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The Prince

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3.82  ·  Rating details ·  250,800 ratings  ·  8,099 reviews
A new translation of the infamous Renaissance classic, in a striking deluxe edition

The original blueprint for realpolitik, The Prince shocked sixteenth-century Europe with its advocacy of ruthless tactics for gaining absolute power and its abandonment of conventional morality. For this treatise on statecraft, Machiavelli drew upon his own experience of office under the tu
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Paperback, 176 pages
Published November 24th 2009 by Penguin Classics (first published 1532)
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Mary The prince is a frank exposition on the division between the idealism we profess and the reality that we live. My recollection is that Machiavelli oft…moreThe prince is a frank exposition on the division between the idealism we profess and the reality that we live. My recollection is that Machiavelli often summarizes that division in passages like the one you have quoted. He acknowledges the reality then "tempers" it by contrasting the more real - power - with the more ideal - glory.

Another quote along this line (if I remember correctly) is "We should always seek to emulate our savior, Jesus Christ, and forgive our enemies ... but if we do, we will be killed." (less)

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Stephen
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That single statement boys and girls is the crux at the heart of the matter resting at the bottom-line of Niccolo Machiavelli’s world-changing classic on the defining use of realpolitik in governance and foreign policy. Despite popular perception, Machiavelli, whose name has often been used as a synonym for political ASSHATery, was not arguing that it’s better to be immoral, cruel and evil than to be moral, just and good. Rather, Machiavelli was demonstrating, through reasoned analysis based
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Florencia
This is no Little Prince, that's for sure. You must kill the fox, burn the rose, murder the businessman, if any of them tries to take control over your princedom. There's no time to be nice! There's only time to seem to be nice. At the end of the day, it is better to be feared than loved, if you can't be both. Nevertheless, keep in mind chapter 23.

The Prince was written in the 16th century and a couple of its ideas are too contemporary. It is a major treatise that influenced several political le
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Alex
Mar 17, 2010 rated it it was amazing
I'm weirdly pleased that The Prince lives up to its reputation: it is indeed Machiavellian. Here's his advice on conquering self-governing states (i.e. democracies): "The only way to hold on to such a state is to reduce it to rubble." Well then.

I'd like to say that any guy whose last name becomes a synonym for evil is a badass, but Machiavelli wasn't; he was a failed minor diplomat who wrote this in a failed attempt to get reemployed. Stupid attempt, too; anyone who hired him would be advertisin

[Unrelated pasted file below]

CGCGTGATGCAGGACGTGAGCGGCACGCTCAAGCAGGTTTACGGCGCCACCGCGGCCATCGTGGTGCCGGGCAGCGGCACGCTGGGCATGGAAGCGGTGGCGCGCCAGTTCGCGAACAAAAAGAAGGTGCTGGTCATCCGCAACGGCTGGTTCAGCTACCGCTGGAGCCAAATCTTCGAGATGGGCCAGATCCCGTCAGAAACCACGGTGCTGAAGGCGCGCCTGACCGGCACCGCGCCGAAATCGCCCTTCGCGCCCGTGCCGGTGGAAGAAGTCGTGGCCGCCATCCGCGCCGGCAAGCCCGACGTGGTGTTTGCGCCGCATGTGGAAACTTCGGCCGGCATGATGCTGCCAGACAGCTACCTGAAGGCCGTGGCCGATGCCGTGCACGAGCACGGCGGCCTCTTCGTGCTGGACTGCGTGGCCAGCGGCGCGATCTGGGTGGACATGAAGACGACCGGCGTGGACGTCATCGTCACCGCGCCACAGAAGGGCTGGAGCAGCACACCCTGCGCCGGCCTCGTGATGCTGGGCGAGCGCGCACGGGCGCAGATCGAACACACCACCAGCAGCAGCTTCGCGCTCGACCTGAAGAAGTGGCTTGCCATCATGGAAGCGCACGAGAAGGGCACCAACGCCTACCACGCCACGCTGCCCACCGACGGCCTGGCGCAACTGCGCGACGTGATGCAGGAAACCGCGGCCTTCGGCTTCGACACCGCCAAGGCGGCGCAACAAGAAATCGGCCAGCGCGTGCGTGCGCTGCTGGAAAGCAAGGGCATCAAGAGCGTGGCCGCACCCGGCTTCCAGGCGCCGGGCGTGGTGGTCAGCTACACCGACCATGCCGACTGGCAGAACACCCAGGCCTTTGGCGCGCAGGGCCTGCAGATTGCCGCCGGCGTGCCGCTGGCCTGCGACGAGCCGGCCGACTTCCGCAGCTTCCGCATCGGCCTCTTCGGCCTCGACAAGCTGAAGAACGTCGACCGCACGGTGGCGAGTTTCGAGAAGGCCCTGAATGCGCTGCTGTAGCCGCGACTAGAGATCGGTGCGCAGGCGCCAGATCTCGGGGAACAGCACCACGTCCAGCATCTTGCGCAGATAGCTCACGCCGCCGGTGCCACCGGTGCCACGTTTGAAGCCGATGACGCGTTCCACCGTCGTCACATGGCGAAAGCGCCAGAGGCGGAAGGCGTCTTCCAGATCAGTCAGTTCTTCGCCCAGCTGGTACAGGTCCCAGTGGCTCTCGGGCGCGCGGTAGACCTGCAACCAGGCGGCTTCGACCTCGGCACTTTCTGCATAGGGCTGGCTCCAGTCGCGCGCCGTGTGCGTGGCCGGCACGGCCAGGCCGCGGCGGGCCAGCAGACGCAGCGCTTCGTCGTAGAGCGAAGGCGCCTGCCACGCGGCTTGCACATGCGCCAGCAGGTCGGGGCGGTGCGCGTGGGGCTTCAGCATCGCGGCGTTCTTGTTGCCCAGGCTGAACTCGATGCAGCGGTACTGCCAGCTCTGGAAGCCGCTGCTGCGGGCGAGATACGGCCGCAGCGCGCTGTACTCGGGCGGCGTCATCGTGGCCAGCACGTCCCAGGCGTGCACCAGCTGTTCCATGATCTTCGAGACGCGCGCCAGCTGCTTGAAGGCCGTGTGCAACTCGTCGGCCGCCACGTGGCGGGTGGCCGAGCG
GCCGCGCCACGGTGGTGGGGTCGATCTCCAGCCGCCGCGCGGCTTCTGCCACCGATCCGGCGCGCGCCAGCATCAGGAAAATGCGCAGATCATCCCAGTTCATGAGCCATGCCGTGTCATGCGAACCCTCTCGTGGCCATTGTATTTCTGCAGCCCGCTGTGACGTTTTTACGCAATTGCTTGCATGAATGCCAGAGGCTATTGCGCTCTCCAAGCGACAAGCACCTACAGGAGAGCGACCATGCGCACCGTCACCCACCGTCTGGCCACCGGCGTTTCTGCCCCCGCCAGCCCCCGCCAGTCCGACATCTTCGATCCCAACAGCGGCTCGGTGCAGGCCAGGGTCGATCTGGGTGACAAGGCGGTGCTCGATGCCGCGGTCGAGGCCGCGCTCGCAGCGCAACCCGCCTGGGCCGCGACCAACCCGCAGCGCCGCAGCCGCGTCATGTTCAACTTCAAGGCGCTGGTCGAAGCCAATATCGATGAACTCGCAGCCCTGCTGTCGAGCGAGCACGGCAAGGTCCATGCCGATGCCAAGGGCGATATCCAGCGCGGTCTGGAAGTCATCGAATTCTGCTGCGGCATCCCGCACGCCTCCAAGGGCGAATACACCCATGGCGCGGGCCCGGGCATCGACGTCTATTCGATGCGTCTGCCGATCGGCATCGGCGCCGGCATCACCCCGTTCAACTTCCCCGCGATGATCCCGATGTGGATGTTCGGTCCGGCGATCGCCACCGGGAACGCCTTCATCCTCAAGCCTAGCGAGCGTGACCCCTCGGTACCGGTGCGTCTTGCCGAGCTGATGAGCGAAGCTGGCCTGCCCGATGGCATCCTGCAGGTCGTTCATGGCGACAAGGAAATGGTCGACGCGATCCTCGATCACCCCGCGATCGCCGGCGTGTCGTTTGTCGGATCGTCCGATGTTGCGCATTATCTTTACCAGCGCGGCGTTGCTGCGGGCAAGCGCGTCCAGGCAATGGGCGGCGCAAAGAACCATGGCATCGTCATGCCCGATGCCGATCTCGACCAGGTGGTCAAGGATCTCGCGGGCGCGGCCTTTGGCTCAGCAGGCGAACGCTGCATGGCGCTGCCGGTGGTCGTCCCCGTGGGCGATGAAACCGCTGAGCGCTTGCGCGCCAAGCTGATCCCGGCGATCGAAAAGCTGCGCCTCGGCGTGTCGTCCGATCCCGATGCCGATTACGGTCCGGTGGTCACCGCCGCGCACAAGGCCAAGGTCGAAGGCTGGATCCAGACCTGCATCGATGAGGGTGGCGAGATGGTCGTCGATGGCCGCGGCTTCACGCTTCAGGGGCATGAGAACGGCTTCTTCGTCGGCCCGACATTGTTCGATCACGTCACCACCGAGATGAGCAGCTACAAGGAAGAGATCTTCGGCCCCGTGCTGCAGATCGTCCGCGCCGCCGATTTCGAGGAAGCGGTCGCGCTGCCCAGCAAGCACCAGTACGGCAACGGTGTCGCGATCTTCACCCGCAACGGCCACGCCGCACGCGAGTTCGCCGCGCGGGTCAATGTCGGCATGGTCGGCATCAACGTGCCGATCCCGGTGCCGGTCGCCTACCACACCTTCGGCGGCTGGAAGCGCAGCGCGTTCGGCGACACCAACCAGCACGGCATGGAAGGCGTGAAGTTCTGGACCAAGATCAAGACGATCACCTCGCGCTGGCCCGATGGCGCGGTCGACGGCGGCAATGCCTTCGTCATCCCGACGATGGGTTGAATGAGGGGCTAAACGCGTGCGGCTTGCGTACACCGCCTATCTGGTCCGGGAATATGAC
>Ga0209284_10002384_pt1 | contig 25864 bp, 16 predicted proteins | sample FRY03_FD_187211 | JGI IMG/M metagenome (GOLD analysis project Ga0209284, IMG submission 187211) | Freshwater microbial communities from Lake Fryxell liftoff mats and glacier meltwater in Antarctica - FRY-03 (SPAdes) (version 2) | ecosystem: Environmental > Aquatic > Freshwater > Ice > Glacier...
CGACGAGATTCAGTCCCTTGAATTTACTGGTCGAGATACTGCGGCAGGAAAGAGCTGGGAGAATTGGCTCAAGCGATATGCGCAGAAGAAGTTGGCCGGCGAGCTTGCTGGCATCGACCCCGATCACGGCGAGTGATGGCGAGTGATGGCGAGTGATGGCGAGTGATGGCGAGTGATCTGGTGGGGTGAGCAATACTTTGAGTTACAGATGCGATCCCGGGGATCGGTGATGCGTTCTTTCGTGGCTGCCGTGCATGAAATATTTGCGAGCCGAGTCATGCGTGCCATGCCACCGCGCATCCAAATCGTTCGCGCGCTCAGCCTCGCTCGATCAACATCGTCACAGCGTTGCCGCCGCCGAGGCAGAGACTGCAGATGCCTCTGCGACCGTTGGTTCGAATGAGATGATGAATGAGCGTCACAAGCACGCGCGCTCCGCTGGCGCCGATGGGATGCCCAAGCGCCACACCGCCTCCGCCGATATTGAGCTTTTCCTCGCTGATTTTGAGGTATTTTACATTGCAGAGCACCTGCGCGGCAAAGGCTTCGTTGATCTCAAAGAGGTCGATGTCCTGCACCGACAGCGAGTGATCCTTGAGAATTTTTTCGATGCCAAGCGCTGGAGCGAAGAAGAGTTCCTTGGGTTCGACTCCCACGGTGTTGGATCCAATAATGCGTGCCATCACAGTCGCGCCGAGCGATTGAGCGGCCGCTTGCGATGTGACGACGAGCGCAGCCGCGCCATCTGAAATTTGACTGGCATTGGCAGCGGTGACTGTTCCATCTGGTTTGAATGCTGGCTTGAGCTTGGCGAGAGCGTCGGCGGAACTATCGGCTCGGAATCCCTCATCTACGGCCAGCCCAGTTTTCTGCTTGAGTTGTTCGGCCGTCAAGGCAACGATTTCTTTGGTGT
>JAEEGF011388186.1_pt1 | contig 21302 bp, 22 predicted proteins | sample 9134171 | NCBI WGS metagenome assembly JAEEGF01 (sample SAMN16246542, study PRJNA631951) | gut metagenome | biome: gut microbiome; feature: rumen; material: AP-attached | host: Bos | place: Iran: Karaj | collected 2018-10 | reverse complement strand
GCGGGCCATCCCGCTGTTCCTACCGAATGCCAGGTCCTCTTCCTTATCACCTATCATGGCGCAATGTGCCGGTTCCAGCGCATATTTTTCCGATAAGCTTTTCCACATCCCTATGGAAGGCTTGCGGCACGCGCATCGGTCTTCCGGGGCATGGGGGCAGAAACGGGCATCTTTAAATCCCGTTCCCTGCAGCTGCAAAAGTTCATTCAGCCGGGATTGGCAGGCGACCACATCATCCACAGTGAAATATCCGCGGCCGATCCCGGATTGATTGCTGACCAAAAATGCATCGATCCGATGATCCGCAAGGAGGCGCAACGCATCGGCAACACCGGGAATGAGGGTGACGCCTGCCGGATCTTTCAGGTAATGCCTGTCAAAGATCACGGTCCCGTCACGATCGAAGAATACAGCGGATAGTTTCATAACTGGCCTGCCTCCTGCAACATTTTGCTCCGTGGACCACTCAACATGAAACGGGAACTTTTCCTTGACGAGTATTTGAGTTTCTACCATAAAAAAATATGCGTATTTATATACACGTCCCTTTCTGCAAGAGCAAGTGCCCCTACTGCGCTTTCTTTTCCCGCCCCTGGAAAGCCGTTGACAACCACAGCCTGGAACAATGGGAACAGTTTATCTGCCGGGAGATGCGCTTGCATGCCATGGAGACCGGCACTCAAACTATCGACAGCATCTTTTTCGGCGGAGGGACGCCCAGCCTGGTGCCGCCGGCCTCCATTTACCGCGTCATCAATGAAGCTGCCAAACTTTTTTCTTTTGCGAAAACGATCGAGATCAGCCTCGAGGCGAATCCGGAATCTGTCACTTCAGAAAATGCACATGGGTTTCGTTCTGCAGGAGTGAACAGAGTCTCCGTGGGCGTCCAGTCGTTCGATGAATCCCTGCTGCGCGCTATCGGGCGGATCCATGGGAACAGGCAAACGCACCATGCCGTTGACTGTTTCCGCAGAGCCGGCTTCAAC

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Ahmad Sharabiani
Il Principe = The Prince, Niccolò Machiavelli
The Prince is a 16th-century political treatise by the Italian diplomat and political theorist Niccolò Machiavelli. Machiavelli said that The Prince would be about princedoms, mentioning that he has written about republics elsewhere, but in fact he mixes discussion of republics into this in many places, effectively treating republics as a type of princedom also, and one with many strengths. More importantly, and less traditionally, he distinguishes ne
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Ahmad Sharabiani
Il Principe = The Prince, Niccolò Machiavelli
The Prince is a 16th-century political treatise by the Italian diplomat and political theorist Niccolò Machiavelli. From correspondence a version appears to have been distributed in 1513. However, the printed version was not published until 1532, five years after Machiavelli's death.
Machiavelli says that The Prince would be about princedoms, mentioning that he has written about republics elsewhere (a reference to the Discourses on Livy), but in fact
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Henry Avila
Dec 04, 2016 rated it really liked it  ·  review of another edition
Italy in the early 1500's was a sad, dispirited land of constant wars, deaths, destruction, political betrayals, schemes of conquest by greedy aristocrats, trying to enlarge their petty Italian states, invasion by ruthless, foreign troops, from France, Spain, the Swiss, rulers being overthrown and killed, armies continuously marching, towns sacked, fires blazing, black smoke poring into the sky , mercenary soldiers, slaughtering the innocent, pestilence spreading, only the wise, the strong and t ...more
Sidharth Vardhan


I don't know how come I never reviewed this one but recently I was visiting this friend of mine in south India, Pramod (yes, the one from Goodreads), when he showed me this not-so-popular smaller piece, allegedly written by the author in his last days, 'Le Gente' and never published - for common people about how they can succeed in social life using diplomacy.

There were only twenty copies of same written in 19th century, of which Pramod's was one. Since he is a sort of book-worshipper, he won't
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Paul
Dec 10, 2008 rated it it was amazing  ·  review of another edition
In this book, Machiavelli makes his purpose clear: how to get power and keep it.

No happiness. No warm and fuzzy pats on the back. Definitely no hugs. No words of encouragement. Definitely nothing about being nice.

Being nice, in politics, in war, in struggles for power, often ends with one person winning and the other person being in prison, disgraced, exiled, or dead.